Helen Halsey, or The Swamp State of Conelachita: A Tale of the Borders

    Helen Halsey, or The Swamp State of Conelachita: A Tale of the Borders

    Antebellum Period | Novella | Burgess, Stringer & Co. | 1845
                    While one of the lesser-known of Simms’s border romances, the novella Helen Halsey is nevertheless a strong work, indicative of the overall project the author undertook in that series.  The first mention of Helen Halsey in the Letters was in June 1843.  By September, Simms told James Lawson that the work was “nearly ready.”  Helen Halsey was “to follow up” Simms’s ghost story Castle Dismal, a work he announces in the same letter to be sending to “the Harpers.”[1]  Letters to Lawson from this time period indicate that the author was interested in shopping ...
    Selections from the Letters and Speeches of the Hon. James H. Hammond, of South Carolina

    Selections from the Letters and Speeches of the Hon. James H. Hammond, of South Carolina

    Antebellum Period | Documents | The Reprint Company; John F. Trow & Co. | 1866, 1978
                    Selections from the Letters and Speeches of the Hon. James H. Hammond, of South Carolina was originally published in New York by John F. Trow & Co. in 1866.  The Southern Studies Program at the University of South Carolina included Selections in the South Caroliniana Series, and so it was published by the Reprint Company in 1978.  James Henry Hammond (1807-1864) served South Carolina as a member of Congress from 1835-1836, governor from 1842-1844, and United States senator from 1857 until 1860, when he resigned upon South Carolina’s secession from the Union.  Hammond ...
    Simms

    Simms's Poems: Areytos or Songs and Ballads of the South with Other Poems

    Antebellum Period | Poetry | Russell & Jones | 1860
                Published in 1846 by John Russell in Charleston, SC, Areytos was also titled Songs of the South, because all the poems dealt with subject matter related to the southern United States.  Many had been published previously in various periodicals.[1] Simms issued this collection on the heels of his Grouped Thoughts and Scattered Fancies. A Collection of Sonnets.[2]  Thinking of himself primarily as a poet and wanting to secure his place as one of America’s best, he followed the publications of Grouped Thoughts (1845) and Areytos (1846) with five other volumes of poetry, all published ...
    The Power of Cotton: A Paper Read in the City of New York

    The Power of Cotton: A Paper Read in the City of New York

    Antebellum Period | Speech | 1856
             The Power of Cotton is a pamphlet published by Chatterton & Brother of New York in 1856.  The work claims to be a paper read in New York in November 1856.  The only known copy of the paper had been in the possession of Theodore Parker, the most prominent Unitarian and Transcendentalist minister in the northeast in 1856.  The work was bequeathed to the public library of the city of Boston from the Parker estate on 30 October 1864, four years after Parker’s passing.  On both the cover and title page, the precise location of the reading and the author’s name were both removed ...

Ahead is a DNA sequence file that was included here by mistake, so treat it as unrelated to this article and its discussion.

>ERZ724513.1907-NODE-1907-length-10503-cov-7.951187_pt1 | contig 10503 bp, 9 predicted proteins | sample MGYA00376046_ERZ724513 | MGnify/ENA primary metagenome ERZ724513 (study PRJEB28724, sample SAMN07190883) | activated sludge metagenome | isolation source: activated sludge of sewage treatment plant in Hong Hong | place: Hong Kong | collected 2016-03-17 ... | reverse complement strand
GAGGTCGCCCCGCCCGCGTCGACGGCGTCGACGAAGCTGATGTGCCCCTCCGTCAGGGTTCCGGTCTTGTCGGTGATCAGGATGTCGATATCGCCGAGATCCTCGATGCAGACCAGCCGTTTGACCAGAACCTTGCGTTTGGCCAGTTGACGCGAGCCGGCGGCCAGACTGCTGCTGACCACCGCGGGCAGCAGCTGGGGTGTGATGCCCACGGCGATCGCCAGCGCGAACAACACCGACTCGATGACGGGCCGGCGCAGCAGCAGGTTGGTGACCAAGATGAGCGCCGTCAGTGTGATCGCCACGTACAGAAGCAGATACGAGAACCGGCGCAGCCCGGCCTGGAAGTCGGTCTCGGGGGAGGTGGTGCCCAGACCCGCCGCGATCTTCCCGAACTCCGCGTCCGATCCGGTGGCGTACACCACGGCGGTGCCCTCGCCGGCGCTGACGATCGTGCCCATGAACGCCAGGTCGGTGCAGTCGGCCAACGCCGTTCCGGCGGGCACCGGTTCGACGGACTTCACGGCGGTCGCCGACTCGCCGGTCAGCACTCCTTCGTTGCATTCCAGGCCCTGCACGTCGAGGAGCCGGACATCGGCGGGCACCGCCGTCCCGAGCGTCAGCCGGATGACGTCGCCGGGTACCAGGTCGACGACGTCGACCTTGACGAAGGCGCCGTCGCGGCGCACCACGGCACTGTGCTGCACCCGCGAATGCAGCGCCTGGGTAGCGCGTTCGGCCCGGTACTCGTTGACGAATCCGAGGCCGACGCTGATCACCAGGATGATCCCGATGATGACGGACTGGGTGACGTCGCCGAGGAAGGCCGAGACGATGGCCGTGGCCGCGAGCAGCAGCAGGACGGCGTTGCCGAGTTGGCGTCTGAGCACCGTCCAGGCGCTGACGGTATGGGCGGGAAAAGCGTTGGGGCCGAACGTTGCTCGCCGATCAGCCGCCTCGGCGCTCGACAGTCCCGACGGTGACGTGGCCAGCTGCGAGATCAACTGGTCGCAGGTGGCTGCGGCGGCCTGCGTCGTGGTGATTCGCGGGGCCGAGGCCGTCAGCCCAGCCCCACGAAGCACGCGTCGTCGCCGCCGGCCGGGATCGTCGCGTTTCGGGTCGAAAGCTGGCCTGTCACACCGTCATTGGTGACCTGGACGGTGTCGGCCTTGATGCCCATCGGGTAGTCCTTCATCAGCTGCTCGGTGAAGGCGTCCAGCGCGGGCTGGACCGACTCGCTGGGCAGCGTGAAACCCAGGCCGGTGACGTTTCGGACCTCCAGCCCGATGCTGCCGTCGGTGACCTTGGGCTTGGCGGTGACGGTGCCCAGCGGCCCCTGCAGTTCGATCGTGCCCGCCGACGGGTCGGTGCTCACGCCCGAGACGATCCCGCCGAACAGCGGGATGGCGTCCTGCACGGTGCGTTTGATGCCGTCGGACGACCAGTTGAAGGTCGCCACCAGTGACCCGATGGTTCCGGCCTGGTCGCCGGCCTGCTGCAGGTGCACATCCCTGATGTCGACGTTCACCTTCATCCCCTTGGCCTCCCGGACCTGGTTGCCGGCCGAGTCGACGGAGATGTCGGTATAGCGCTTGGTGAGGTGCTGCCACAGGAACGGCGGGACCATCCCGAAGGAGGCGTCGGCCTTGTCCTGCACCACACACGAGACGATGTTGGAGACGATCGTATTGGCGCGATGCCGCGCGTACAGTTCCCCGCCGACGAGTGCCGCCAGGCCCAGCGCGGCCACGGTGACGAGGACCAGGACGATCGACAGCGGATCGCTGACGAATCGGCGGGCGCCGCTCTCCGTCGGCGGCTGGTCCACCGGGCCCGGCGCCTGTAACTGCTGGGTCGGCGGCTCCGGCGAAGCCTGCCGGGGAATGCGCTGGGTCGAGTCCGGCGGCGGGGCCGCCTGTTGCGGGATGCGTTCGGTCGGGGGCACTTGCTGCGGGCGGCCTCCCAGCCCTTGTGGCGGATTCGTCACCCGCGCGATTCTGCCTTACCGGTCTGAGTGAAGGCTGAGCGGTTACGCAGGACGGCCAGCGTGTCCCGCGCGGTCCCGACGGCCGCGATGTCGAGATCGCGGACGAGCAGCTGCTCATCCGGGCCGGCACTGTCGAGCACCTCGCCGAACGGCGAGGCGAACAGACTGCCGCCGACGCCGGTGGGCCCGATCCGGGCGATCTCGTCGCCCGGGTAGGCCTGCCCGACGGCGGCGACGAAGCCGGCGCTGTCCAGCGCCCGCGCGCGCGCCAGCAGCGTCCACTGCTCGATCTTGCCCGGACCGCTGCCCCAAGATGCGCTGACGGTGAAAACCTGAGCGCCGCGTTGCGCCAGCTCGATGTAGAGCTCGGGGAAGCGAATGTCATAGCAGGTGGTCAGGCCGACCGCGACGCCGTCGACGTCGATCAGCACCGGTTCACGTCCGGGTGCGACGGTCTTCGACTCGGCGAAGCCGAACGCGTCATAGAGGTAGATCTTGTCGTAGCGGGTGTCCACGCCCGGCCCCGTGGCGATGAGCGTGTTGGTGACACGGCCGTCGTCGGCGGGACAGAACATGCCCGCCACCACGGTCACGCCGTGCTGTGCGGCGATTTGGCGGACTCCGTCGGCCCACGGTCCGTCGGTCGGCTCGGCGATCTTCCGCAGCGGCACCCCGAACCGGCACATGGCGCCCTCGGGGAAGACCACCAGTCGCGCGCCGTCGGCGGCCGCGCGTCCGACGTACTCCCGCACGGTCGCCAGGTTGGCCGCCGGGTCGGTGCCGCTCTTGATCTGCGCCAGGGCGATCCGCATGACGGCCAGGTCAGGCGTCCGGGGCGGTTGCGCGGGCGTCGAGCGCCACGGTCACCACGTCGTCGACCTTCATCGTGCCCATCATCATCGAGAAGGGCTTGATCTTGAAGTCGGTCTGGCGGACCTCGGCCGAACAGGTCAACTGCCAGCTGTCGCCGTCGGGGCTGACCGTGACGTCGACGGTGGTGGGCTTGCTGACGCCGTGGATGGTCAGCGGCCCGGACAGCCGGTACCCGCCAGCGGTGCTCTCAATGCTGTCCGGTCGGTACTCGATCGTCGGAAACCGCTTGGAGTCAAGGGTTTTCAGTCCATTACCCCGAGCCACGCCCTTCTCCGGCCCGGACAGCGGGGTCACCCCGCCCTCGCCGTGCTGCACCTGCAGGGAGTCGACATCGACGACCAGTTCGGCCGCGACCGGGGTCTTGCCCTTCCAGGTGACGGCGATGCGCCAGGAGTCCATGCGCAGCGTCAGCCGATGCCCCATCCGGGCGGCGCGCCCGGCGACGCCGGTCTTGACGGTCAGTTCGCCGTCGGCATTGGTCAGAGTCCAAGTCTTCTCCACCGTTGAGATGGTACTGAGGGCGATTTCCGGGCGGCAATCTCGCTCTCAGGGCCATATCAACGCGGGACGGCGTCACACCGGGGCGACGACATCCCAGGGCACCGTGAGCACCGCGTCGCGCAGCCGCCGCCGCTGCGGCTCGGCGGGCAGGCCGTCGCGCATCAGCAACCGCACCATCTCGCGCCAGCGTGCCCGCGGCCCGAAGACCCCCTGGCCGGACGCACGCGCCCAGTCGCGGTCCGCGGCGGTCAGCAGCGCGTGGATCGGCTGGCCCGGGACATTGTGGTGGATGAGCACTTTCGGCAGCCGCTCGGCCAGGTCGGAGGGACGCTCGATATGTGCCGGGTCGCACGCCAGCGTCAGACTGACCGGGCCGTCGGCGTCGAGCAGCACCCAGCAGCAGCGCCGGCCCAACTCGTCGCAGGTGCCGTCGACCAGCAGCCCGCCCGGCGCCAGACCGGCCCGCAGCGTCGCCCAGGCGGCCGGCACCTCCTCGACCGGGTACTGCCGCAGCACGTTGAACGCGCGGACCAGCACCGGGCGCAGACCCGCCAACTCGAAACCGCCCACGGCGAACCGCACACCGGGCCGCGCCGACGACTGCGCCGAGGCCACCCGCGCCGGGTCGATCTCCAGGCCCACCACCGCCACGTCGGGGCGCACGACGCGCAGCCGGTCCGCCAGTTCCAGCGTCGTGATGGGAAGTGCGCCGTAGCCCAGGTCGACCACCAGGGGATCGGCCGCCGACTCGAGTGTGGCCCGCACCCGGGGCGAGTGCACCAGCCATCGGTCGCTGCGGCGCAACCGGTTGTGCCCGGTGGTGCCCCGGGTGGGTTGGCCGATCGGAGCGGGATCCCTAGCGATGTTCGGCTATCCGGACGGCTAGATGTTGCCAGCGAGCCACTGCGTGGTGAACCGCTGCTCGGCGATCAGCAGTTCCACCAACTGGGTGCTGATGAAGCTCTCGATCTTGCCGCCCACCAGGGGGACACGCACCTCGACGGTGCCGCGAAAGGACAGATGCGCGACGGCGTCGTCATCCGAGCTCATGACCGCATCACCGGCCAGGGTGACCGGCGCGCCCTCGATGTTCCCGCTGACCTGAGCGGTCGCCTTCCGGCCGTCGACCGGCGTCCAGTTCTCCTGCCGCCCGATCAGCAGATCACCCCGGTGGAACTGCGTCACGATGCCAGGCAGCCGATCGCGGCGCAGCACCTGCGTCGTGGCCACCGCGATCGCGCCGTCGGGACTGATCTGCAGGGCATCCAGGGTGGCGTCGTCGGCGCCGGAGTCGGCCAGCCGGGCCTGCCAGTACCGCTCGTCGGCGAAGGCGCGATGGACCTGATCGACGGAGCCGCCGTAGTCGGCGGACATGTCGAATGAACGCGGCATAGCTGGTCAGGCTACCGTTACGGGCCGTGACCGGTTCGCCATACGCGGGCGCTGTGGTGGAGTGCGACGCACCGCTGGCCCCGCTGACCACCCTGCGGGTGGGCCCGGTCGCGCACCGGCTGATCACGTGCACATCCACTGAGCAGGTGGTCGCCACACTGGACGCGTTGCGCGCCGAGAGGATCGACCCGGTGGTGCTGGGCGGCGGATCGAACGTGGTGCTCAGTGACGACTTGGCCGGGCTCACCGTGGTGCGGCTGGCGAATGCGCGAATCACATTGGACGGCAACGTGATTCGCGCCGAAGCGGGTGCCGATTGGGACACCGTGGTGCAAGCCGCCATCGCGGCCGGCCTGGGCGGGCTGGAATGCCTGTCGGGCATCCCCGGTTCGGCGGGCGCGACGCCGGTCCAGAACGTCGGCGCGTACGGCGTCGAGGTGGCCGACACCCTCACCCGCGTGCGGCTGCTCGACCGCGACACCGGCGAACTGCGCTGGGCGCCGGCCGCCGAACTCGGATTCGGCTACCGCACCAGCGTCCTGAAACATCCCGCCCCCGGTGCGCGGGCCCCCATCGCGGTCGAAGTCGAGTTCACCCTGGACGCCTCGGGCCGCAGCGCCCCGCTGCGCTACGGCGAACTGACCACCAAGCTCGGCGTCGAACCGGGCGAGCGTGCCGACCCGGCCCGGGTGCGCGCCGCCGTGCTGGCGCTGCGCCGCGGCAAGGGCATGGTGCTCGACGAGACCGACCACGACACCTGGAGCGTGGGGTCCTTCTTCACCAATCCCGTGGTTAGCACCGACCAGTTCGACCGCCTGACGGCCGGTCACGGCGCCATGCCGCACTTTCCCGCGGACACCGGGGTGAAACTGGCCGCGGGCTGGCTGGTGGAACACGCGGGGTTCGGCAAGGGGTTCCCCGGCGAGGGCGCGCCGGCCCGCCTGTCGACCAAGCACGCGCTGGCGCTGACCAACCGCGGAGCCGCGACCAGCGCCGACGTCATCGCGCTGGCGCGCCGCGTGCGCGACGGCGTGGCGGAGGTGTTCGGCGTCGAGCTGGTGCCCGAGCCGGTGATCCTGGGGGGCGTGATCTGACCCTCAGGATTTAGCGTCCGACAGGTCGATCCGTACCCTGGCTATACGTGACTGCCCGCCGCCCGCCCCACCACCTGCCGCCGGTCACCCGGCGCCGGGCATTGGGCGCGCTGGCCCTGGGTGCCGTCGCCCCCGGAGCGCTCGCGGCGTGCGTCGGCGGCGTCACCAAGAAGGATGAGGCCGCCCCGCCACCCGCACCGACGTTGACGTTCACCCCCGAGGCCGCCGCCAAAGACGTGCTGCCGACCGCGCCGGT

Views and Reviews in American Literature, History and Fiction

    Views and Reviews in American Literature, History and Fiction

    Antebellum Period | Reviews/Essays | Wiley and Putnam | 1845 - 1846
              Part of the Wiley and Putnam’s highly influential Library of American Books, Simms’s two-volume Views and Reviews in American Literature, History and Fiction, shows the author theorizing the “American” aspects of American literature, as well as the relationship between America’s history and its imaginative writing.  In this, we can see Simms presenting and promoting the cultural agenda of the “Young America” movement, whose members included Melville, Poe, and Hawthorne.  Views and Reviews is thus a central text in understanding the struggle for defining American literature ...
    War Poetry of the South

    War Poetry of the South

    Civil War and Early Reconstruction | Poetry | Richardson & Company | 1866
               In his study of the role of guerilla warfare in the Civil War, historian Daniel E. Sutherland observes that Southern authors, including William Gilmore Simms, played a significant role in promoting and advancing guerilla tactics as both a patriotic duty and a means of achieving victory; Sutherland notes that Simms had explicitly “promoted and sanctified partisan warfare.”[1]  While the author’s works about Revolutionary War figures like Thomas Sumter and Francis Marion were certainly repurposed and newly understood in the context of the Civil War, Simms wrote new poetry ...